• Our paper describing Irregular Code Energy Reducers (ICERs) has been accepted to FCCM 2011. ICERs are an implementation of c-cores for FPGA softcore processors. ICERs can reduce energy consumption by up to 9.5x for the code they target and 2.8x for whole applications.

  • 16 February 2011ECOcores at HPCA

    After taking in some of the sites around San Antonio with the rest of the GreenDroid crew (a bunch of other architects from UCSD), Jack delivered an excellent talk detailing our work on caching and pipelining schemes to increase the efficiency and performance of coprocessors for irregular code.

    We were also on hand to see Leo Porter receive the award for best student presentation and for the pyrprof group to snag the best poster award at PPoPP. Rock on!

  • It's a big week for UCSD's architecture group. We have four papers and one poster being presented at three top conferences this week (ACM SIGPLAN, HPCA, and FAST). The papers (listed below) show off the breadth and depth of research we do at UCSD.

    • Data-Triggered Threads: Eliminating Redundant Computation, Hung-Wei Tseng and Dean M. Tullsen, In the 17th International Symposium on High Performance Computer Architecture (HPCA), February, 2011.
    • Fast Thread Migration via Cache Working Set Prediction, Jeffery A. Brown, Leo Porter, and Dean M. Tullsen, In the 17th International Symposium on High Performance Computer Architecture (HPCA), February, 2011.
    • Efficient Complex Operators for Irregular Codes, Jack Sampson, Ganesh Venkatesh, Nathan Goulding, Saturnino Garcia, Steven Swanson, and Michael Bedford Taylor, In the 17th International Symposium on High Performance Computer Architecture (HPCA), February, 2011.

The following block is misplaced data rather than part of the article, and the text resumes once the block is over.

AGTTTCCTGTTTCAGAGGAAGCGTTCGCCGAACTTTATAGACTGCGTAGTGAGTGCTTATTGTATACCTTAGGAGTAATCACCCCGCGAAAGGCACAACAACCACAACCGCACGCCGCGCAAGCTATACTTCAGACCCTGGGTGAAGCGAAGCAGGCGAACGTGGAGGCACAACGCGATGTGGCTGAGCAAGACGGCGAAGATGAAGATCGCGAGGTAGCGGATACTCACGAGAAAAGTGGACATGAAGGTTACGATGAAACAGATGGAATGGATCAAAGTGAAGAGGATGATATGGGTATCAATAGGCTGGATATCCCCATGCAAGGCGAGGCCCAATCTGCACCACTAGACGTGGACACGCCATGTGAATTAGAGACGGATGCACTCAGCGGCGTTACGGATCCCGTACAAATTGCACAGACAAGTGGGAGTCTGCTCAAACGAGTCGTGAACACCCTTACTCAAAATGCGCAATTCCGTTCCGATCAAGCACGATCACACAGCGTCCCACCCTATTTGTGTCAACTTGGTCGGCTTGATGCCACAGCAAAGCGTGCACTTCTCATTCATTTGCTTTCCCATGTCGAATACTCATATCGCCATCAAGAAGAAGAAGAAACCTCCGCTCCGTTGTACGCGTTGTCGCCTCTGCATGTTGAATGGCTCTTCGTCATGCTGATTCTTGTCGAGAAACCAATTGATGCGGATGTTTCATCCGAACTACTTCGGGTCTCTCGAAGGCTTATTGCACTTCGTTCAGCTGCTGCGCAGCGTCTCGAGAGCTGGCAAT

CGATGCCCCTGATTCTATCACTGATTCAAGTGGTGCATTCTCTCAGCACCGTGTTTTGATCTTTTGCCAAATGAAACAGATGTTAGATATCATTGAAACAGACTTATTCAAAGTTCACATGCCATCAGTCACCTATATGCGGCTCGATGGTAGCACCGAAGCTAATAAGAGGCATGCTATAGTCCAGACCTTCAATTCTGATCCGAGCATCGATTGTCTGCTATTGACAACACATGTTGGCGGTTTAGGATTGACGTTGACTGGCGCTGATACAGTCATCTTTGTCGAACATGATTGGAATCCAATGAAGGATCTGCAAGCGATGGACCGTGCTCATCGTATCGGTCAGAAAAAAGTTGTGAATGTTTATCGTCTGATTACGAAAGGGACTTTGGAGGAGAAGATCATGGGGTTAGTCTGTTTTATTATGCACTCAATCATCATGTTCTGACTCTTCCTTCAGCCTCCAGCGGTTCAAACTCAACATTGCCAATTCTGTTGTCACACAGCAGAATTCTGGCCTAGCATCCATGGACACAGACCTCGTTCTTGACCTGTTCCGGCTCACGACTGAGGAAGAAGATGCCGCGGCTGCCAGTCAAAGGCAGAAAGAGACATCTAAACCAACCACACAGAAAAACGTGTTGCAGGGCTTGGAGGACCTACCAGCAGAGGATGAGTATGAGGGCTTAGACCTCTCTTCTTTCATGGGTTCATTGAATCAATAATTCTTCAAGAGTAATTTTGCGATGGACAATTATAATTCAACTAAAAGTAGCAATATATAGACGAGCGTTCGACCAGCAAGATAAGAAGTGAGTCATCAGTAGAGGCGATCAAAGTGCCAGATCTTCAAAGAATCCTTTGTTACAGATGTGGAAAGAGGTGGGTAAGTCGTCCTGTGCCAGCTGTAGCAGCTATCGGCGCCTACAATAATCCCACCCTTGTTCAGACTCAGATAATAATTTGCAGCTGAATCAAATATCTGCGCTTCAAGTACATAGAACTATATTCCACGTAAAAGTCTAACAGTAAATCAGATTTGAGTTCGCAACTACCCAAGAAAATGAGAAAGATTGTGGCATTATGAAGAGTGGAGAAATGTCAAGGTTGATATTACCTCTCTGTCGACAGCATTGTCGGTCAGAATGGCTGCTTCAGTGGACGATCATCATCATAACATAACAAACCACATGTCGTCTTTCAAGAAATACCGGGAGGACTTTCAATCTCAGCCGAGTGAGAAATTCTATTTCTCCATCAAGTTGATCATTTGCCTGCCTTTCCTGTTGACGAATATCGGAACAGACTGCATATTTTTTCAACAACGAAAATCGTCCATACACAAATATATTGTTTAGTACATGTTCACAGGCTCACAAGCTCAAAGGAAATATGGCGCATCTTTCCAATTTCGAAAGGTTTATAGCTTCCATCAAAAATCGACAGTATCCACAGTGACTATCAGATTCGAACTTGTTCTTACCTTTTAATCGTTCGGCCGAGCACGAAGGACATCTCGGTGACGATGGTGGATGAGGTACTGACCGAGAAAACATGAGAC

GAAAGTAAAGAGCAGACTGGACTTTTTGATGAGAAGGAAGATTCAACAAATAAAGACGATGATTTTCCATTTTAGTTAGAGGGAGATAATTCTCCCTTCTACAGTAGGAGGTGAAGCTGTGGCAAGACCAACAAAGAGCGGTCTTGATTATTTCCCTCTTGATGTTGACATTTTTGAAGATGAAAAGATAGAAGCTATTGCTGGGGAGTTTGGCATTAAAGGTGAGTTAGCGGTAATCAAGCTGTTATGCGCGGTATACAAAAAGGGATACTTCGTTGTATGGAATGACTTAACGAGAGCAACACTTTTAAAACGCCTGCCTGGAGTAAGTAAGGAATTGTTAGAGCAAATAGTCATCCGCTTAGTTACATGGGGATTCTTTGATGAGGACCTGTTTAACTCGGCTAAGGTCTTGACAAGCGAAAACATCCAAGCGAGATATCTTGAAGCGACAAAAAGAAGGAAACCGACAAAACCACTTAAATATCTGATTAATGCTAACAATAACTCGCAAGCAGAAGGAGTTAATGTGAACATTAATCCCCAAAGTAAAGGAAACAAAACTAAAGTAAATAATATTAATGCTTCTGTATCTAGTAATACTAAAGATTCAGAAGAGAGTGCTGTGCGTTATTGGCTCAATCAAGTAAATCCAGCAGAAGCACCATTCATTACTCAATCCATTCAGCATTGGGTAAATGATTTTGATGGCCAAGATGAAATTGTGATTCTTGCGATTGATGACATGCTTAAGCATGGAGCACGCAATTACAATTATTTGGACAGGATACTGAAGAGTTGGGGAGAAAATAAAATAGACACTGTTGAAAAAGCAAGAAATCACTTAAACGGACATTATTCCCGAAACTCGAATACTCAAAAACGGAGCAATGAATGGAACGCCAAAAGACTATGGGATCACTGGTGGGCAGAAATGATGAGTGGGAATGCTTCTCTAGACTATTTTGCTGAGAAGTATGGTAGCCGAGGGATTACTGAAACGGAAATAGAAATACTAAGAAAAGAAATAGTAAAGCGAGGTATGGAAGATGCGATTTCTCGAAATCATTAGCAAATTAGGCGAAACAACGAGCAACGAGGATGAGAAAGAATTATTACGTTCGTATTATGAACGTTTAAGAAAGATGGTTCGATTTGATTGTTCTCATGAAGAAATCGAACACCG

• Reliably Erasing Data from Flash-Based Solid State Drives, Michael Wei, Laura M. Grupp, Frederick E. Spada, and Steven Swanson, In the 9th USENIX Conference on File and Storage Technologies (FAST), 2011.
    • Kremlin: Like gprof, but for Parallelization, Donghwan Jeon, Saturnino Garcia, Chris Louie, Sravanthi Kota Venkata and Michael Bedford Taylor, Poster in PPoPP, 2011.

    Way to go everyone!

  • 9 February 2011Go Go Clock Gating

    Vikram Bhatt has applied clock gating to conservation cores, cutting dynamic power consumption by 3x!

  • Our paper describing Cachelets and Selective De-Pipelining, two new techniques for improving performance and reducing power in conservation cores, has been accepted to HPCA 2011. We show how these two techniques can be combined to create fat operators featuring over 100 sub-operations and over a dozen memory ops. Conservation cores constructed from these fat operators, on average, reduce EDP by 2× and area by 35% relative to prior work on conservation cores. ECOcores are up to 2.5x faster than a general-purpose processor and reduce energy consumption by up to 7x for a variety of irregular applications including several SPECINT benchmarks.